“My brother, little sister and I decorate the tree together, and every year we fight over who gets to hang our handmade childhood decorations.”
— Carly Rae Jepsen
Day 17 in the 2022 Christmas Calendar series and with that, a pair of surprises for you. The first one is in connection with the Gingerbread Quiz presented in Day 10. The answers plus some useful sources are provided in the link. The second one is in connection with a town in Germany that has produced gingerbread products since the 16th century and still has this tradition to this day. Enjoy the two and in case you haven’t tried the gingerbread quiz, the link is enclosed as well.
Before we stopped for a couple days at the Christmas Market in Bautzen, we took a quick stop at a small town in Pulsnitz. The town, with a population of 7400 inhabitants, was first mentioned in 1225 in the history books. It was a typical small town in the Lusatia region of Saxony, with a market square flanked with a church on one side and streets that are lined with houses but with few blocks. However, Pulsnitz has one gem that makes it a popular attraction: it’s the home of the gingerbread.
In 1558, a decree was created where the local bakeries were allowed to make gingerbread and sell it to the markets. In 1654, the Pulsnitz gingerbread made its debut in the Dresden Striezelmarkt, the city’s main Christmas market. Since then, the Pulsnitz gingerbread has become one of the columns of Dresden’s Christmas market. The gingerbread became part of the industrial expansion that started in 1869 and thanks to being connected to the railroad between Dresden and Kamenz, the gingerbread became a popular good for Germany and the rest of Europe. Pulsnitz was spared the destruction in World War II, but was altered considerably during the time of East Germany, and today’s architecture feature a diluted taste of past and original, something that will be mentioned later on in the article.
Gingerbread Works at Feldstrasse 15
The gingerbread was one of a few industries that was privately owned during that time. After German reunification, the federal government passed a law encouraging artisians and craftsmen to open their businesses and provide resources needed to continue to develop. The gingerbread house in Pulsnitz at Feldstrasse 15 has been in private hands since 1990 and is still producing hundreds of thousands of packages of its traditional gingerbread annually. There’s a shop available on the grounds that opens daily. There, one can buy gingerbread with different flavors as well as those with unique designs. If you are looking for a unique gingerbread for your loved one, friend or even a colleague, this is the place to go.
There are nine different gingerbread stores that sell gingerbread products that are made based on the family recipe. All of them are over a century old and with the exception of one, they offer a place to sit down and enjoy a good traditional coffee and cookies. The oldest one at E.C. Groschky is almost 200 years old, having been established in 1825. The Gingerbread Factory at Feldstrasse 15 is one of the largest in the town, but one sitting in a building dating back to the East German times- something where a renovation of its façade into a gingerbread house would be something to considered. The youngest is Max Schäfer’s and was established in 1924.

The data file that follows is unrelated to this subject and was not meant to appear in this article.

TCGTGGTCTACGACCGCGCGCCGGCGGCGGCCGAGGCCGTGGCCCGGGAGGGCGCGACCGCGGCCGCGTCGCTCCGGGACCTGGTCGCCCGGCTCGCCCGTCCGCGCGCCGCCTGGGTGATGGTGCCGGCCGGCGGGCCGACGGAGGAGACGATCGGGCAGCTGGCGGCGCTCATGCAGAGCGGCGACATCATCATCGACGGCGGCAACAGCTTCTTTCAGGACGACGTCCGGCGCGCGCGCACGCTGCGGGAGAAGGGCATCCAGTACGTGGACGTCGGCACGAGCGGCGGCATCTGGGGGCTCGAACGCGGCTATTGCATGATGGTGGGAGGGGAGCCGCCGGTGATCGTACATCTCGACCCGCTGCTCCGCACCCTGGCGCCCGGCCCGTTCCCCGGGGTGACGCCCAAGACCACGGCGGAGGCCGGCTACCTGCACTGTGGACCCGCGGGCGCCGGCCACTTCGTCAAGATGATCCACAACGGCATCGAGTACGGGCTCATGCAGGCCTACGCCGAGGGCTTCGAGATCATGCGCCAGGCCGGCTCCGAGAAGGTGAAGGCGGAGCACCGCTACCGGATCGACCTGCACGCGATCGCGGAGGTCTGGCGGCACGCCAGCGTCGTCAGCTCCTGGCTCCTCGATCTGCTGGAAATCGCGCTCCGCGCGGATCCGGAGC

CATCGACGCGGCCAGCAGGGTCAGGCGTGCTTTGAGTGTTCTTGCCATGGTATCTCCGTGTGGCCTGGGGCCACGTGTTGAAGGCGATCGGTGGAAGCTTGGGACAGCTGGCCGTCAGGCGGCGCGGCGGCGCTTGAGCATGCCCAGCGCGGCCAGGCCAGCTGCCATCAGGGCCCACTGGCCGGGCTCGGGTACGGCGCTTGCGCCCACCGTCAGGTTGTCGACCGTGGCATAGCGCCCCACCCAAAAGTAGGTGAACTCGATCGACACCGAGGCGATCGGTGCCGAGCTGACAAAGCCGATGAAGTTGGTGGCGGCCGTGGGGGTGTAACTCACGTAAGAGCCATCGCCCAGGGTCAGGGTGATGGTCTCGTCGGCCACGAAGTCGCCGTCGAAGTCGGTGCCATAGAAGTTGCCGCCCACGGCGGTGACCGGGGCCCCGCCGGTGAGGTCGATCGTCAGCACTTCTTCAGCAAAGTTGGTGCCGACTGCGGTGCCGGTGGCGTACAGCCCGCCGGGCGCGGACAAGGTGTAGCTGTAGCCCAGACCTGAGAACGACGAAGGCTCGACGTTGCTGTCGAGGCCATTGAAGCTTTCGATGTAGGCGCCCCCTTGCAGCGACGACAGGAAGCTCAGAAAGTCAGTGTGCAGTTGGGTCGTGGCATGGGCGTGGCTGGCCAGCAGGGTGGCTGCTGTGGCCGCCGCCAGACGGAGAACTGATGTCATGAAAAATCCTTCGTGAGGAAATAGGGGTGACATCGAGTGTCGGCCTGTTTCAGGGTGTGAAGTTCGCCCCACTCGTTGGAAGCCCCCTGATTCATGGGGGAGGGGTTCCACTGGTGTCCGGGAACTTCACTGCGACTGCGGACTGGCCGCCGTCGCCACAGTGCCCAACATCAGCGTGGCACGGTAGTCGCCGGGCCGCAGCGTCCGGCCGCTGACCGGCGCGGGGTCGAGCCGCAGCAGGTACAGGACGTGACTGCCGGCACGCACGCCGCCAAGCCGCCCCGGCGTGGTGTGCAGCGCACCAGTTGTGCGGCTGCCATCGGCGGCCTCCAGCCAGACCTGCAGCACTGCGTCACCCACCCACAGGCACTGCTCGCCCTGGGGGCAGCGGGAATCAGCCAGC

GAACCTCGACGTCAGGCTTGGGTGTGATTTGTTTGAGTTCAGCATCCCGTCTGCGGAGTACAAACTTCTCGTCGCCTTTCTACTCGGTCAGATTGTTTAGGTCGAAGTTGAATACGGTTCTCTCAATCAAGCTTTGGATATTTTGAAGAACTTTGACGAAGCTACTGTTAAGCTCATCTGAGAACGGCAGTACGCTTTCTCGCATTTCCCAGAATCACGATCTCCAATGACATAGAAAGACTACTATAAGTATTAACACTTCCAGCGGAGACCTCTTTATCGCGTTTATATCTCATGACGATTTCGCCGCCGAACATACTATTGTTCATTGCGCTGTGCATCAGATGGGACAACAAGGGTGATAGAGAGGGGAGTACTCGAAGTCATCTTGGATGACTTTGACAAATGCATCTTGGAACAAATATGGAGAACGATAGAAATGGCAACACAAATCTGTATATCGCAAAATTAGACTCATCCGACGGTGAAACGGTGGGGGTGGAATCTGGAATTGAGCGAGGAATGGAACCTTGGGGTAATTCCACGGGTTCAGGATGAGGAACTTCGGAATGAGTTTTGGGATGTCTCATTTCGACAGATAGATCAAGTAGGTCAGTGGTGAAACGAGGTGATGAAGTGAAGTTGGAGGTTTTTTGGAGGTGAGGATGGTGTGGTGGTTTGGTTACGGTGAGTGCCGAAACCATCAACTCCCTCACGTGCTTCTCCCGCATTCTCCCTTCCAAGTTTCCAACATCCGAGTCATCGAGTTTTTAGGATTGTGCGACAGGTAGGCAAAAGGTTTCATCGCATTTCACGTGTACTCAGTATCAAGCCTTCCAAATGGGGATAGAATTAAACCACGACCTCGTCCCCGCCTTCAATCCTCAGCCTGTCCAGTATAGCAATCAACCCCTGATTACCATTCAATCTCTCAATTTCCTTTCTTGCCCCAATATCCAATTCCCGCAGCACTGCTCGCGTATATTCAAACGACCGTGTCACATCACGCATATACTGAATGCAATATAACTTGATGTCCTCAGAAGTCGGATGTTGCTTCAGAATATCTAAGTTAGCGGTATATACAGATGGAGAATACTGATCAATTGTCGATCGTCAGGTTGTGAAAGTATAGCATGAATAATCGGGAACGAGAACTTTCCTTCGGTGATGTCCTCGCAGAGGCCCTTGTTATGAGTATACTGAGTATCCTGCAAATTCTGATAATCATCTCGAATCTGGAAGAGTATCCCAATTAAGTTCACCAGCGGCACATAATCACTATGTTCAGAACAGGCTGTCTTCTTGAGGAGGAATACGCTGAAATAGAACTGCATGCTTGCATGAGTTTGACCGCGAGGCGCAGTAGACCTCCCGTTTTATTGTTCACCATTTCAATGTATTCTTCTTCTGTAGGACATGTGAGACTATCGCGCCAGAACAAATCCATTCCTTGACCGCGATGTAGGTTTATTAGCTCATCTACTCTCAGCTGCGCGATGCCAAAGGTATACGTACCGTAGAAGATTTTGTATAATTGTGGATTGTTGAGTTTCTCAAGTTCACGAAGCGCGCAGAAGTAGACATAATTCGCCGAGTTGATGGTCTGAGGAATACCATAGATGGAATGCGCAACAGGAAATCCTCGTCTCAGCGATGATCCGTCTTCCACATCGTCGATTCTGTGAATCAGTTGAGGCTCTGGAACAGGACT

Lebkuchenmuseum (Gingerbread Museum)
The historic town square is the platform of the traditional Lebkuchenmarkt (Gingerbread Festival). Every year during the first weekend of November, the market is loaded with booths providing different types of gingerbread (cookies), Spekulatius cookies and other pastries, attracting thousands of tourists who sink their teeth into the sweet product. This year’s market opened after a two-year absence because of Covid-19. At the market square is a museum that is devoted to hundreds of years of tradition in making the gingerbread. At a small fee, one can see how the gingerbread is made, with displays of the process from collecting the honey and spices to putting them through the many machines that are on display. Furthermore, one can see a wide selection of hundreds of gingerbread cans, most of it came from the collection of Manfred Liere, a man from Nuremberg who had collected over 3000 of the cans and donated them to the museum in Pulsnitz prior to his death in 2018. A tour guide is available upon request.
Our impression of Pulsnitz was a bit mixed on our visit. On one hand, the town has kept its tradition of making gingerbread products and has seen some visitors at both the museum and the gingerbread works. We visited the factory at Feldstrasse 15 and was amazed at the wide selection of gingerbread the store had to offer. Wishful thinking would have been had the company itself invested some time to turning its factory building into a gingerbread house and expanded to include more parking possibilities and tours. In fact a city tour of the gingerbread shops in Pulsnitz including the museum, plus some activities for the younger audience would have made the stay an experience of a lifetime.
When we think of gingerbread, the first city that comes to mind is Nuremberg. After all, most of them are of the opinion that Christmas in Germany originates from that city, as well as Bavaria. Over the years, especially since the Fall of the Berlin Wall, we’re starting to see more of the truth than meets the eye. We know that the birthplace of the Christmas market is Bautzen and not Rothenburg and as for the gingerbread man, Pulsnitz played a key role in the creation and production of this pastry, and still does so today. Sometimes the smallest towns have the biggest surprises that we never knew about. Pulsnitz was one that belongs in that category. And the day trip was well worth it, especially given its proximity along the motorway between Dresden and Bautzen, two of the best places for Christmas markets.
More Pictures of the Pulsnitz trip can be found here.